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Home :: Archive :: 1999 :: January ::
Re: Props Question
The Shakespeare Conference: SHK 10.0158  Saturday, 30 January 1999.

[1]     From:   Tony Haigh <
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        Date:   Friday, 29 Jan 1999 09:58:53 -0500
        Subj:   Re: SHK 10.0151 Props Question

[2]     From:   Fran Teague <
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        Date:   Friday, 29 Jan 1999 11:15:58 -0500 (EST)
        Subj:   Re: SHK 10.0151 Props Question

[3]     From:   Michael Best <
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        Date:   Friday, 29 Jan 1999 15:10:06 -0800
        Subj:   Re: SHK 10.0151 Props Question


[1]-----------------------------------------------------------------
From:           Tony Haigh <
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Date:           Friday, 29 Jan 1999 09:58:53 -0500
Subject: 10.0151 Props Question
Comment:        Re: SHK 10.0151 Props Question

It is my understanding that the term "props" comes from Garrick's
innovative use of small naturalistic items on stage.  In order to
prevent actors stealing these trinkets he had them stamped with
"Property of the Management" hence the modern usage "props."

Has anyone else seen the innovative/interesting production of "Hamlet"
at Actor's Theatre of Louisville?  Set it 50's dress, it has Hamlet's
madness neatly sidetracked by his being addicted to heroin, and later
suffering from withdrawal.  In a much cut production I was glad to see
John Jory had left in Fortinbras, but was somewhat surprised when "Let
the soldiers shoot" became an order to have Horatio executed, leaving an
ebullient, quisling Osric in control of the court.

Cheers,
Tony

[2]-------------------------------------------------------------
From:           Fran Teague <
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Date:           Friday, 29 Jan 1999 11:15:58 -0500 (EST)
Subject: 10.0151 Props Question
Comment:        Re: SHK 10.0151 Props Question

Tom Bishops asks about "props." While the term "properties" is very old
(going back to the late medieval THE CASTLE of PERSEVERANCE), the
shorter props with a specifically theatrical meaning seems to originate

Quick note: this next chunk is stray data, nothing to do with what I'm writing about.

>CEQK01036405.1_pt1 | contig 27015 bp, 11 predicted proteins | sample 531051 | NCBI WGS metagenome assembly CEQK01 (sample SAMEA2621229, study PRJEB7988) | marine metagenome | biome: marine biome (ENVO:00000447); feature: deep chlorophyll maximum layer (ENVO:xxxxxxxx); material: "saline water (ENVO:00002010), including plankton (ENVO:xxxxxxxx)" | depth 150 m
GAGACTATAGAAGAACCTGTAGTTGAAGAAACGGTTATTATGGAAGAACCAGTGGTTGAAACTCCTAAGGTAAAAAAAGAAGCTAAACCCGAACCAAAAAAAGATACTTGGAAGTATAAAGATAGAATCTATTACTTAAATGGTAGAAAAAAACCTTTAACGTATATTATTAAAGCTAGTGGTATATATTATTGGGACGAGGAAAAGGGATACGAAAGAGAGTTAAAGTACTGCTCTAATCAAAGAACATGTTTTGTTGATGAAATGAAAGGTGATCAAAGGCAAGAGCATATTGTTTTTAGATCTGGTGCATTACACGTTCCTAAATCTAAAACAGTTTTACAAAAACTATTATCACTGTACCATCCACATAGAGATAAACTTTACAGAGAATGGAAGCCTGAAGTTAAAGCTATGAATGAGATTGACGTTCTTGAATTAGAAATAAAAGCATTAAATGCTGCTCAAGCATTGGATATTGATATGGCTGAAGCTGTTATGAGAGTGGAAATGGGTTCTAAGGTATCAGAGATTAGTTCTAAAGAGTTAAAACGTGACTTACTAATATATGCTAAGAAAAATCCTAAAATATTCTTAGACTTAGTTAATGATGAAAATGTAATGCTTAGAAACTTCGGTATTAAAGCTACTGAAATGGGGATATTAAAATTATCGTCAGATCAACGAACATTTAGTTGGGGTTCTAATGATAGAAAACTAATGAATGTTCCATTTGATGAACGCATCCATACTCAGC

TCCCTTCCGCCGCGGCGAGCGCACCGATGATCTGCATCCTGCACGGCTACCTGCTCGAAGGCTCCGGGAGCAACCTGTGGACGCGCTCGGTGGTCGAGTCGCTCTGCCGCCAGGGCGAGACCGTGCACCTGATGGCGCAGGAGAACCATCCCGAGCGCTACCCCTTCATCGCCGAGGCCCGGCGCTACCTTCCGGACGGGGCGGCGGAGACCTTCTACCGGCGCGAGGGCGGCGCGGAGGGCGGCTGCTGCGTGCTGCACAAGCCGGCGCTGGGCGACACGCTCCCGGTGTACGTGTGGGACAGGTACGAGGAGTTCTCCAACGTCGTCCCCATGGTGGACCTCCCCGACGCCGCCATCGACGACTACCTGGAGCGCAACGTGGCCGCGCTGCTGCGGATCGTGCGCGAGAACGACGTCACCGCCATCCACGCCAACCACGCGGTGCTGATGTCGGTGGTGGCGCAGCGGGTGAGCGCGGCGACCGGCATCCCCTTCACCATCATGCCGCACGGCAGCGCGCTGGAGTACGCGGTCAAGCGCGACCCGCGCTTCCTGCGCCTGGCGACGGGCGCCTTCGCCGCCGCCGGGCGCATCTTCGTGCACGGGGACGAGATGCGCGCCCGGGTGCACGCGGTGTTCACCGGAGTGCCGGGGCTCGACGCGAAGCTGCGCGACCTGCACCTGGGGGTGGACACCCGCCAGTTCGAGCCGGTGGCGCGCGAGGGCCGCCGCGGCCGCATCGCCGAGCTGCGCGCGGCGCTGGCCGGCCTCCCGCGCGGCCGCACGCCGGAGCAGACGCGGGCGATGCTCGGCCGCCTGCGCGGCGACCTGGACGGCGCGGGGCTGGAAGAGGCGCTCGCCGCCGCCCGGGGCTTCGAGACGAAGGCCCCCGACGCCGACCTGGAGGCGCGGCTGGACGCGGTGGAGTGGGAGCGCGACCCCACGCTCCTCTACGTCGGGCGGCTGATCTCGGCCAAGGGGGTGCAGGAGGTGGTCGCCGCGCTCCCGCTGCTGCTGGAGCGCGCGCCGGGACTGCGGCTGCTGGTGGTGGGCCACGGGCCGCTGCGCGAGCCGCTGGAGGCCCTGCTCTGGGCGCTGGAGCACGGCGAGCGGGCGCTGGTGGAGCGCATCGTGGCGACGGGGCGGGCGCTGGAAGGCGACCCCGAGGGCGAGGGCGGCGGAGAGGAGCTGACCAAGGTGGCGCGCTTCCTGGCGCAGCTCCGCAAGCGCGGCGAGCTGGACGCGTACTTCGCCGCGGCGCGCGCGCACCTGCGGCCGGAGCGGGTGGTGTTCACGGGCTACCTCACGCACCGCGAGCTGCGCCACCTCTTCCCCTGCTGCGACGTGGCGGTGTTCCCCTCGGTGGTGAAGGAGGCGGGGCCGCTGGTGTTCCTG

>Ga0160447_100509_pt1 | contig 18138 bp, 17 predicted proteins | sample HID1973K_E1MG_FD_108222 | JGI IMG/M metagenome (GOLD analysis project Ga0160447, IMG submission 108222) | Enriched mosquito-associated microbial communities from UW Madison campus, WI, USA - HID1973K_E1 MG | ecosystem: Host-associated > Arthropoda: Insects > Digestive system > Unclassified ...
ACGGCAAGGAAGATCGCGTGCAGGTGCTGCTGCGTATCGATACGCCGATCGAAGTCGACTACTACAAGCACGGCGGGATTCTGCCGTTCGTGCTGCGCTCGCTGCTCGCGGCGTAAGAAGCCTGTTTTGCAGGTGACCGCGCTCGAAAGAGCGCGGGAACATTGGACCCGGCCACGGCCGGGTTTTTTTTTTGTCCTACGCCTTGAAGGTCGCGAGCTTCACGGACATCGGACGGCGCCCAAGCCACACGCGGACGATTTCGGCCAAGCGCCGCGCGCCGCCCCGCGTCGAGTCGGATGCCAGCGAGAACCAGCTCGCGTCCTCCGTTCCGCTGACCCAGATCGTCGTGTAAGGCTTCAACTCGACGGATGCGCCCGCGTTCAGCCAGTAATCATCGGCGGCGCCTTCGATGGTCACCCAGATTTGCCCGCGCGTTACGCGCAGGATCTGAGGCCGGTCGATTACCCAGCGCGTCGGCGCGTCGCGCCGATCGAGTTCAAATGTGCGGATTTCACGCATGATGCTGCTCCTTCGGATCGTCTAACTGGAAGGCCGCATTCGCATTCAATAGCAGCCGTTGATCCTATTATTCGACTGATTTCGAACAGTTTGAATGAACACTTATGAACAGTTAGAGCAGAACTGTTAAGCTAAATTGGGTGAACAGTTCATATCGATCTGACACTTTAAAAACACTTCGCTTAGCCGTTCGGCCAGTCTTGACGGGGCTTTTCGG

in the 19th cent. according to OED2.

Shakespeare's familiarity with the term "properties" shows up in
Qunice's reference to "a bill of properties" in MND. Hope this
information helps!

Fran Teague

[3]-------------------------------------------------------------
From:           Michael Best <
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Date:           Friday, 29 Jan 1999 15:10:06 -0800
Subject: 10.0151 Props Question
Comment:        Re: SHK 10.0151 Props Question

Tom Bishop asks:

>Does anybody know whether stage properties (called "properties" in
>Henslowe's accounts) were ever known by the modern name of "props" among
>Renaissance players? I can find no instance of it, but may have
>overlooked something.

A quick check on Chadwyck-Healey's LION database (entering "props" and
"proppes" brought up quite a number of entries, none of which have the
meaning of "stage properties." In the Jacobean period there were 33
"hits," in the Restoration period 21, all of them meaning literal
supports (sometimes crutches) or metaphorical supports (most often to
the king, government, state, or love). "Props and pillars" crops up
quite often.

Out of curiosity I checked "properties," and found several theatrical
references-two entertaining enough to pass on. The first is in Dekker's
The Whore of Babylon (1607), where the introductory stage direction
after the Prologue reads:

"He drawes a Curtaine, discouering Truth in sad abiliments; vncrownd:
her haire disheueld, & sleeping on a Rock: Time (her father) attired
likewise in black and al his properties (as Sithe, Howreglasse and
Wings) of the same Cullor, vsing all meanes to waken Truth, but not
being able to doe it, he sits by her and mourns...."

And Richard Brome's _The Antipodes_ (1640), 3.5, has this speech by one
of the characters:

He has got into our Tyring-house amongst us,
And tane a strict survey of all our properties,
Our statues and our images of Gods; our Planets and our constellations
Our Giants, Monsters, Furies, Beasts, and Bug-Beares,
Our Helmets, Shields, and Vizors, Haires, and Beards,
Our Pastbord March-paines, and our Wooden Fies.

(I've no idea what a wooden fie is).

Michael Best
Department of English, University of Victoria
Coordinating Editor, Internet Shakespeare Editions
<http://web.uvic.ca/shakespeare>
 

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